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The head of Rio Tinto, one of the world’s biggest mining companies, said he had no concerns about China’s economy in the year ahead, predicting restructuring of the country’s state-owned enterprises would lead to demand for higher-quality commodities.

Jean-Sebastien Jacques said he had “no doubt” China would meet its economic targets this year ahead of the Communist Party’s congress in the autumn. He told the FT Commodities Global Summit in Lausanne he is not concerned about the underlying demand in the country’s economy, write Henry Sanderson and Neil Hume .

China’s crack down on polluting steel furnaces will lead to greater demand for higher-quality iron ore, Mr Jacques said.

“There is no doubt that the state-owned enterprises restructuring will happen and it can be an opportunity,” Mr Jacques said. “If you can supply the right quality of iron ore then clearly you have a role to play.”

Iron ore prices have rallied from around $55 to over $80 over the past year following a reduction in supply and due to strong growth in China’s housing market. In February prices spiked to over $90. That helped boost Rio’s earnings to $5.1bn last year.

Still, Mr Jacques said it was difficult to determine whether more Chinese domestic output of iron ore would come into production due to higher prices. “The real question is whether they restart some of this capacity. It’s very difficult to read this situation,” he said.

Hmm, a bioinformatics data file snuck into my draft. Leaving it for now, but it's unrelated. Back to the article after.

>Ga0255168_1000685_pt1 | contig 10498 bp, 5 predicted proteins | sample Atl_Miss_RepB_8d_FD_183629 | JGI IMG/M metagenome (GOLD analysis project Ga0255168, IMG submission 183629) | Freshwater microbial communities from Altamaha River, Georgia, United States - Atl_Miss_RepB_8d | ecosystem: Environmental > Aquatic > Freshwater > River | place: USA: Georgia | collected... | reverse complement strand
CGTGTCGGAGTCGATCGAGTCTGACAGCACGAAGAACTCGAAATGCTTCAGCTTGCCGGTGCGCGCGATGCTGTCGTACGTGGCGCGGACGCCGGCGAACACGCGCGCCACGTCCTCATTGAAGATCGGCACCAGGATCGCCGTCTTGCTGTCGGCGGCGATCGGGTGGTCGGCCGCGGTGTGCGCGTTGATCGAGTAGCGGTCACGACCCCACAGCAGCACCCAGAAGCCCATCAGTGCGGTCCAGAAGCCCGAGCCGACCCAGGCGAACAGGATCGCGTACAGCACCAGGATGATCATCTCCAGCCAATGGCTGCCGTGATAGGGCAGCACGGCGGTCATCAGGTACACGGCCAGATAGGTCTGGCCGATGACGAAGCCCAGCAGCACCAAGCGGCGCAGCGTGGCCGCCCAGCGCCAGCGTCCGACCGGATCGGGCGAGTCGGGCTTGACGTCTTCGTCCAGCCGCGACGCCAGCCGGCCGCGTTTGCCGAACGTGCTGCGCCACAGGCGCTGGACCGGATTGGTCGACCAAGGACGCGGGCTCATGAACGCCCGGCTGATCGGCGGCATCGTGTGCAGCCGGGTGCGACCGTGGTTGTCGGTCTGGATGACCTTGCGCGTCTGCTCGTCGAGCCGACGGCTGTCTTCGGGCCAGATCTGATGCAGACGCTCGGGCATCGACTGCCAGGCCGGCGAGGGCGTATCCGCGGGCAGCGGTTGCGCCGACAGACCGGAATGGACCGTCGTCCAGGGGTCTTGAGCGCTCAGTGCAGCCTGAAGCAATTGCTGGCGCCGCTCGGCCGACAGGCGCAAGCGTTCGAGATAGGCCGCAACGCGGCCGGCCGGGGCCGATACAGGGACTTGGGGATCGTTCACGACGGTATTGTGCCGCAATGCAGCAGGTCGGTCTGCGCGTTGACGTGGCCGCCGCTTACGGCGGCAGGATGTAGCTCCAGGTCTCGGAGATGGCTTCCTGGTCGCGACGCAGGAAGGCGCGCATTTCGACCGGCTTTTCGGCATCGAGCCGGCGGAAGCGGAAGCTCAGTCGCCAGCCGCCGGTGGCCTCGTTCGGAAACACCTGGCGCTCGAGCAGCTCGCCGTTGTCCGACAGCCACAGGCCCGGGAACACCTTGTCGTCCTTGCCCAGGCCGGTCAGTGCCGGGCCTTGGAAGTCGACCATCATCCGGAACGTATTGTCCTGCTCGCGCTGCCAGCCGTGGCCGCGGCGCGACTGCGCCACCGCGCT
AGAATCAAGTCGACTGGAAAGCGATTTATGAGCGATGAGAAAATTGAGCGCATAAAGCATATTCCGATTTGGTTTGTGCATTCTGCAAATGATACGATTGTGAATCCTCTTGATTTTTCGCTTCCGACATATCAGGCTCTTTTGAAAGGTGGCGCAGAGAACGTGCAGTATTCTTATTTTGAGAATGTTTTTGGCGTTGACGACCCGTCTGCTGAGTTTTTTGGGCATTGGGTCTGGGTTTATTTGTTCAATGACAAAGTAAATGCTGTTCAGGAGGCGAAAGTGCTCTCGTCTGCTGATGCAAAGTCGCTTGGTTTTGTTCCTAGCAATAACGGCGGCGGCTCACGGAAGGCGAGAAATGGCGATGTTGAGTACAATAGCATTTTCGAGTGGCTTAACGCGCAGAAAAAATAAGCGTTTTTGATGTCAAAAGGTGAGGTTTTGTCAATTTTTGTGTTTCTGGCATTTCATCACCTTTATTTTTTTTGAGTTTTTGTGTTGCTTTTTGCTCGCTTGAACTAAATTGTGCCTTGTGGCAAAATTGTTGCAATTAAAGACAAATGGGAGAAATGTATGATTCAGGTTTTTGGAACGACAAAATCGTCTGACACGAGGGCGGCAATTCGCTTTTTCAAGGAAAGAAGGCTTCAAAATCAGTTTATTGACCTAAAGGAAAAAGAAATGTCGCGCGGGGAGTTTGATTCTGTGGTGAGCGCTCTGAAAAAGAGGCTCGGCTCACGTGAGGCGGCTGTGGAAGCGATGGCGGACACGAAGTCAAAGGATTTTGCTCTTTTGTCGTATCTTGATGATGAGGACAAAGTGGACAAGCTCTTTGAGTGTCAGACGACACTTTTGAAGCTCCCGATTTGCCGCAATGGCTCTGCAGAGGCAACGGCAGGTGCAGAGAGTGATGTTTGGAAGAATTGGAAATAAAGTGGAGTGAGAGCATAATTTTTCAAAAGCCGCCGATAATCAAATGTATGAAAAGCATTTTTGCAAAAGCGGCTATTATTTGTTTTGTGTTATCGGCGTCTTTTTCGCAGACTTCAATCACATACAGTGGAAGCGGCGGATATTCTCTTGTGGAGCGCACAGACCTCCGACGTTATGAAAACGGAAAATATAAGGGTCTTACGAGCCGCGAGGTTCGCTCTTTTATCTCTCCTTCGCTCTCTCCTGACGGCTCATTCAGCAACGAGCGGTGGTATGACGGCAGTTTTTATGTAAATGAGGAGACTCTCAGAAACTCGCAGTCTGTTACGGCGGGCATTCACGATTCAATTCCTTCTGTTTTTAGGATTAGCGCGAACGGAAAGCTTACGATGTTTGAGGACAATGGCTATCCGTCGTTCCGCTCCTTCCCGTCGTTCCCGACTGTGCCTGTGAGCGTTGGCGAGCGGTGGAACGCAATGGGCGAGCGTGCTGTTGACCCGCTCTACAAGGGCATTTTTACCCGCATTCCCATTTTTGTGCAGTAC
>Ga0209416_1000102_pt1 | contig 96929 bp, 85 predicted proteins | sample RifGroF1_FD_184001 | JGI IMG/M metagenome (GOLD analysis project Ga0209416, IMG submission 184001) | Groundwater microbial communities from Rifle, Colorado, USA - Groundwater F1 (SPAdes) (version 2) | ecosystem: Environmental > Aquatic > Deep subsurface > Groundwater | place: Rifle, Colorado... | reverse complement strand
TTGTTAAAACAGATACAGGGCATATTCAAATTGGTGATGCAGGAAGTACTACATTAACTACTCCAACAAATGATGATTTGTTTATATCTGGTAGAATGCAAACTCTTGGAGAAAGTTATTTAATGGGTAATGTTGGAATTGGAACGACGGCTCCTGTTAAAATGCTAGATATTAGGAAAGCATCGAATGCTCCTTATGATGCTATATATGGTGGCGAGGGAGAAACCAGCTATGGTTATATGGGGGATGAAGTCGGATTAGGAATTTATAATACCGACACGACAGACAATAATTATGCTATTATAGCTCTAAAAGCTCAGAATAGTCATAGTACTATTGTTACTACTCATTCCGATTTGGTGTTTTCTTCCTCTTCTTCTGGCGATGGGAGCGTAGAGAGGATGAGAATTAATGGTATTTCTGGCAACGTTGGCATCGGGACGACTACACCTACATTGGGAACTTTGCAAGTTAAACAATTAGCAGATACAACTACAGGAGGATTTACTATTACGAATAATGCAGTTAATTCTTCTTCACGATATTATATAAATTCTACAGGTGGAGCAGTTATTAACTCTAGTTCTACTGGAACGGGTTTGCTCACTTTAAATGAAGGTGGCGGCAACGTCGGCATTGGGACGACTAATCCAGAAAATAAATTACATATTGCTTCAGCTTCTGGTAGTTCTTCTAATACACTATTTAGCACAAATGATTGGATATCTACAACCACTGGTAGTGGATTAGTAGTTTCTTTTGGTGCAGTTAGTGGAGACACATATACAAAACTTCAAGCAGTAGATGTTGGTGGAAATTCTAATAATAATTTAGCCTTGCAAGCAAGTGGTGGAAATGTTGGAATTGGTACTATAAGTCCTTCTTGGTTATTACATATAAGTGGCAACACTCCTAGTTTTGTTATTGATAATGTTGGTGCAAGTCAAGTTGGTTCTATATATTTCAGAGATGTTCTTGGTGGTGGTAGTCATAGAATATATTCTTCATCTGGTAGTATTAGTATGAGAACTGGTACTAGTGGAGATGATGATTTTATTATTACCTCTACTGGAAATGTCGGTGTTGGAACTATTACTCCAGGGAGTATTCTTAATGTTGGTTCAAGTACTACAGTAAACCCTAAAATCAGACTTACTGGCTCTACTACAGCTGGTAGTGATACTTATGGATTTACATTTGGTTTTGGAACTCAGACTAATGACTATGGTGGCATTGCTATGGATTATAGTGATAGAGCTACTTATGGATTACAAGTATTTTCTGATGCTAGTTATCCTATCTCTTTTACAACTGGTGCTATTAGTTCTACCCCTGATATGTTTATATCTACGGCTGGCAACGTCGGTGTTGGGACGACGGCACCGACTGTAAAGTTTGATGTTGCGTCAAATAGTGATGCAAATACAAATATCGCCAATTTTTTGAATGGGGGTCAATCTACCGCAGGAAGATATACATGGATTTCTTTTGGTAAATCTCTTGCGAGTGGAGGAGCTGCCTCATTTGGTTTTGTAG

On aluminium Mr Jacques said China’s restructuring of the industry will take longer because of the loss of jobs in remote areas. China’s aluminium production rose by 23 per cent in January and February compared to a year earlier, according to Goldman Sachs.

“I would be very cautious about the pace of restructuring,” in aluminium, he said.

Mr Jacques declined to comment on regulatory investigations into payments to a French consultant who helped Rio secure rights to a massive iron ore deposit in Guinea. “Our job is to make sure wherever we operate we do the right thing,” he said.

Mr Jacques said the purchase of its thermal coal assets in Australia by Chinese-controlled mining company Yancoal for $2.45bn, is underway. The deal was discussed at a meeting with the head of China’s State-Owned Assets Supervision and Administration Commission this month, who indicated the financing is in progress, he said.

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